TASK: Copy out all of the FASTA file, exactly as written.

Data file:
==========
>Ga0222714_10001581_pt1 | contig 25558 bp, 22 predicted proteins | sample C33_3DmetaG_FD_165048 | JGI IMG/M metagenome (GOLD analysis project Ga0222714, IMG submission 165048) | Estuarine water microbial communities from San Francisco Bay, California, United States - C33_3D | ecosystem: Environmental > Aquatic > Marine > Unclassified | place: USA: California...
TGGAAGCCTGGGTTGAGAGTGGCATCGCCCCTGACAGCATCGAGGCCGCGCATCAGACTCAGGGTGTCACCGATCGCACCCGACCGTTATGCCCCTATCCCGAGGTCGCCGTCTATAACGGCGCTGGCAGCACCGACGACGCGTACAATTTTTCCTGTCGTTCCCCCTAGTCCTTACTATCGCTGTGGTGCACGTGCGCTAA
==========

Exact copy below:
>Ga0222714_10001581_pt1 | contig 25558 bp, 22 predicted proteins | sample C33_3DmetaG_FD_165048 | JGI IMG/M metagenome (GOLD analysis project Ga0222714, IMG submission 165048) | Estuarine water microbial communities from San Francisco Bay, California, United States - C33_3D | ecosystem: Environmental > Aquatic > Marine > Unclassified | place: USA: California...
TGGAAGCCTGGGTTGAGAGTGGCATCGCCCCTGACAGCATCGAGGCCGCGCATCAGACTCAGGGTGTCACCGATCGCACCCGACCGTTATGCCCCTATCCCGAGGTCGCCGTCTATAACGGCGCTGGCAGCACCGACGACGCGTACAATTTTTCCTGTCGTTCCCCCTAGTCCTTACTATCGCTGTGGTGCACGTGCGCTAA